The key is to make sure your activity elevates your heart rate enough to get your blood pumping. You should be moving fast enough to speak but not sing. Scientists call it a ‘dose’ effect. “The more you do, the better the effect – but you can ruin the effects of that exercise completely by sitting down for more than eight hours per day. The longer we sit, the faster we age, so make sure you’re getting up every 20 minutes.”
Become a fluttering social butterfly
Human beings are social animals. We need each other to survive. And that’s never truer than when you reach old age. Being lonely can be as bad for your health as smoking 15 cigarettes a day or slugging back a bottle of single malt whiskey. One 12-year study showed that people who described themselves as lonely suffered a 20 per cent faster decline in brain function compared to the socially connected.
OK, not everyone is gregarious or the life of the party. But you don’t have to be. Any social activity is better than none. Phone your friends. Email them if you prefer. Write a letter (remember those). You could even just say hello to people as you go for your 30 minutes’ walk each morning. Even these insignificant things count as a form of social connection and ease the burden of loneliness.
Learn a new skill
Learning something new is part of the spice of life. Ok, that’s cliché. But it’s also true. This is a skill that has become a need in modern humans. Many millennia ago, man first stepped out on the road to new destinations, seeking food and shelter to survive. He needed to pay attention to the world as he travelled, memorizing where the water was or where the animals grazed so he could come back later. We need the stimulation of the new so our brains can work properly.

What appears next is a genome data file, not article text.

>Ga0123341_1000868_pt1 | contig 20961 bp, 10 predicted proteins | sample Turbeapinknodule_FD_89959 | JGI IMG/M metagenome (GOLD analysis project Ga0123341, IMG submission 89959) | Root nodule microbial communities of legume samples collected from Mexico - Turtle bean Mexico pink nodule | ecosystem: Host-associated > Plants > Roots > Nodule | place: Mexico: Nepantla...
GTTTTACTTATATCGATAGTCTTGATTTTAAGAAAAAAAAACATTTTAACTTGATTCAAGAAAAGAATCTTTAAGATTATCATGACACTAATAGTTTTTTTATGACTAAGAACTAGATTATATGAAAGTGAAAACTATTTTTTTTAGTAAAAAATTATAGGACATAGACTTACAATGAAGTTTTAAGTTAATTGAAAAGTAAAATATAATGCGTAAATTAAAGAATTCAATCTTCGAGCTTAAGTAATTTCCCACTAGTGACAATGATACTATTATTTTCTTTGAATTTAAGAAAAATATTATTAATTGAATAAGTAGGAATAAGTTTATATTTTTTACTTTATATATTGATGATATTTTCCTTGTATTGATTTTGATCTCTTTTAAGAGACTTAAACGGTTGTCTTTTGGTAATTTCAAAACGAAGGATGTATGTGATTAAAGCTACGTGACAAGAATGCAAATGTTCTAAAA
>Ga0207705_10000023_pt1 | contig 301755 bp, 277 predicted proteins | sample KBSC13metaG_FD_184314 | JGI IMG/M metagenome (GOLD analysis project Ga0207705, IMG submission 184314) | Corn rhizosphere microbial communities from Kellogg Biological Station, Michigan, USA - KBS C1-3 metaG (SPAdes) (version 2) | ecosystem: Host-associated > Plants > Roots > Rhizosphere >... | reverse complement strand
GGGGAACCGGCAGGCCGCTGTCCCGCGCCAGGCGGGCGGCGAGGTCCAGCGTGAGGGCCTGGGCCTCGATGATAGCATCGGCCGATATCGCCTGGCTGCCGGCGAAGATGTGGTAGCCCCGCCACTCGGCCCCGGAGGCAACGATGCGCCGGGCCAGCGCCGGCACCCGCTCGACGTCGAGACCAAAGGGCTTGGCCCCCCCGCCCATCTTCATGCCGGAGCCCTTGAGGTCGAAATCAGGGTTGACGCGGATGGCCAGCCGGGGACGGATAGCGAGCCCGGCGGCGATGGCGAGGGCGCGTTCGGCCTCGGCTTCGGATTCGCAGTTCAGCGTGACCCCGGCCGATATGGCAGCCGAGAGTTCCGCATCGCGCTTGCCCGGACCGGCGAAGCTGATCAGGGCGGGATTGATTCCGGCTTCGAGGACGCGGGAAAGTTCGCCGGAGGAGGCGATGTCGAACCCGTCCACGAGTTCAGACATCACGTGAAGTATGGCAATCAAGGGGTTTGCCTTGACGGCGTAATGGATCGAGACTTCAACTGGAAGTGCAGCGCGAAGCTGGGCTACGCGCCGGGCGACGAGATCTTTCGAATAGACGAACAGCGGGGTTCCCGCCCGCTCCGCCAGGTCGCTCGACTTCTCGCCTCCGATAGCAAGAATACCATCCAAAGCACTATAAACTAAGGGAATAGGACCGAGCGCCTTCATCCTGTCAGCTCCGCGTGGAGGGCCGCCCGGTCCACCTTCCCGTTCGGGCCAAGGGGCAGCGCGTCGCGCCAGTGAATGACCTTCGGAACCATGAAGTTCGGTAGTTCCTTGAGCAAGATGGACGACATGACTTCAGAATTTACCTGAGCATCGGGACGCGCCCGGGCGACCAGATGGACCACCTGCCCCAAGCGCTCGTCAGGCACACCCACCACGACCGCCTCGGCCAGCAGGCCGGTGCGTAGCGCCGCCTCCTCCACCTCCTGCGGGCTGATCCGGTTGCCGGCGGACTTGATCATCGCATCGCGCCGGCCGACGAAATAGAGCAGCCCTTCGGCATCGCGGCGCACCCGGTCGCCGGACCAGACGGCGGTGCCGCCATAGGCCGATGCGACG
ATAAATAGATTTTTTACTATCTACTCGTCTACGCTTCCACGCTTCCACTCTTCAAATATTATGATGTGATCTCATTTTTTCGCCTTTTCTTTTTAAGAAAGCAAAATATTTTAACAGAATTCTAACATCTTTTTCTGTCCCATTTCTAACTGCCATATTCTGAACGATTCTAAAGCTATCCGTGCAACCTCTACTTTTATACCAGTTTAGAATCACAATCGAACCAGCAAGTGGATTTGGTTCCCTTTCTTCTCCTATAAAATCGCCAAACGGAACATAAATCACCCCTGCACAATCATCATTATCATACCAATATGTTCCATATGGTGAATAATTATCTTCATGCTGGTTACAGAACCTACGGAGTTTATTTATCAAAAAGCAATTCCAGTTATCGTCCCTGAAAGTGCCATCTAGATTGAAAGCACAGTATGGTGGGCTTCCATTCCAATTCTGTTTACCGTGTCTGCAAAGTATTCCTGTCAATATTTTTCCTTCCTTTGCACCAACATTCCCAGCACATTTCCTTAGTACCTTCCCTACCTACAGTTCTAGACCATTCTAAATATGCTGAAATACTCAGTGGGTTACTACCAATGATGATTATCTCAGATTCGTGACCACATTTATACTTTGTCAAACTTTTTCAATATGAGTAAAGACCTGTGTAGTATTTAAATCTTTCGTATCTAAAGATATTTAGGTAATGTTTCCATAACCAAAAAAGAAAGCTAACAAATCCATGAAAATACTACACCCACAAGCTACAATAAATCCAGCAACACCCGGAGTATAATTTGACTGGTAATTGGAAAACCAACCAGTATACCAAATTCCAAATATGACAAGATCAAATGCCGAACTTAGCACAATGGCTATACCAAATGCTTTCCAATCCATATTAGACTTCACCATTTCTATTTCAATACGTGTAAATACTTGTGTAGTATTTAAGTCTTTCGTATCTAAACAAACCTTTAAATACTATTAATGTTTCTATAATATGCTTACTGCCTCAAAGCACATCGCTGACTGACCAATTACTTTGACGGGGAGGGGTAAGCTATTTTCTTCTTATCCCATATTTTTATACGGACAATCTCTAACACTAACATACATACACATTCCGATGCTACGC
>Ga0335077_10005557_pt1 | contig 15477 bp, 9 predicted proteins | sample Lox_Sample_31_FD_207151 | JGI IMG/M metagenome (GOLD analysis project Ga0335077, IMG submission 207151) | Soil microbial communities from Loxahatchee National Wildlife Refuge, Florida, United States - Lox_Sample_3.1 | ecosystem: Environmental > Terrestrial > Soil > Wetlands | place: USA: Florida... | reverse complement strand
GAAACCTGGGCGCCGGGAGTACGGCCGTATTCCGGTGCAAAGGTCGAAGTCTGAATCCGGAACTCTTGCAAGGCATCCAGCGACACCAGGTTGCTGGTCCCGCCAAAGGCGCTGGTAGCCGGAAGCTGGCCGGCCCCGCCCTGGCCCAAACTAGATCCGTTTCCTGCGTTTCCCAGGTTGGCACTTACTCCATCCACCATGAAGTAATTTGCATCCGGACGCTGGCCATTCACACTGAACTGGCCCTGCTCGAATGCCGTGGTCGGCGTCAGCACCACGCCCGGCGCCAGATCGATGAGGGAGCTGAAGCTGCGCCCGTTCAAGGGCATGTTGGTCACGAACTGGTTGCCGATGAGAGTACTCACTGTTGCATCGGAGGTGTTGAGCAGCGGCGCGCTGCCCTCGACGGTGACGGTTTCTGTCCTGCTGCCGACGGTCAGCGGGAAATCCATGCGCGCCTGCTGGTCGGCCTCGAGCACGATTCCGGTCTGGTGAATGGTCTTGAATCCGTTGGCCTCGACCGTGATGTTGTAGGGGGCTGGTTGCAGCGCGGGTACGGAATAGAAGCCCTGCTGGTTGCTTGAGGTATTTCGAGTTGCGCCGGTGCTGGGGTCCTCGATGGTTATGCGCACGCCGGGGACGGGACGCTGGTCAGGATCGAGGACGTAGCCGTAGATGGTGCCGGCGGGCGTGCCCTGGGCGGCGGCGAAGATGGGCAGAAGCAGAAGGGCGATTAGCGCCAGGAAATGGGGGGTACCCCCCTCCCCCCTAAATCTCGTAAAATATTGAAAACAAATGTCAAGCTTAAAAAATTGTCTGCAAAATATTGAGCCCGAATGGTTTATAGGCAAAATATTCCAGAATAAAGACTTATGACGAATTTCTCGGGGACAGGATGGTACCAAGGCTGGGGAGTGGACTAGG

Learn a new language. And don’t just read it. Speak it. Here’s an example. I studied French when I was at school but hadn’t used it for three decades. Couldn’t string a simple sentence together. I visited France with my family on holiday and decided I would try to speak the language, brushing up on my vocabulary each night.
Within a few days, and with some awkward moments, almost everything I’d learned at school came back to me. I even went to a fresh produce market and ordered all our vegetables in French. Just a few days later, I was able to sit down with “un café au lait, s’il vous plait” and read the national French newspaper L’Monde front to back and understand it completely. I was astounded.
It doesn’t have to be language. Learn an instrument. Take a course in simple mechanics. Learn to juggle. Anything, in fact, that requires concentration and effort for a reasonable period of time.
Eat sardines and chew gum
By eating well, I mean eat sensibly and healthily. Eating till you are full as a goog (egg) isn’t healthy or sensible. In fact, as you age, your dietary needs change with your body and your metabolism.
Overeating is bad for your brain. At least one study from the US found that eating more than the recommended calories each day from midlife onwards DOUBLES your risk of memory loss later in life.
Try to practice a little oriental wisdom. Hara hachi bu is a Japanese traditional approach to food. It translates as “Eat until you’re 80 per cent full”.
Eat plenty of Omega 3 (anti-inflammatory, essential fatty acids), commonly found in sardines, mackerel, salmon, or many cold-water fish, as well as nuts, avocadoes, leafy greens, and soybeans.
Look after your gut. Eat plenty of fibre. The trillions of bacteria in our guts affects our mood and thinking skills. “Nourish it with whole, fibrous foods,” says Professor Goodwin. “This is why I eat a whole apple, core included, because that’s where all the fibre is. I slice it horizontally and eat the entire fruit.“This also keeps my teeth clean. A 2014 study found gingivitis, an inflammation of the gums, was linked to Alzheimer’s. There’s also conclusive evidence chewing gum improves memory by 35 per cent and reduces the risk of Alzheimer’s.”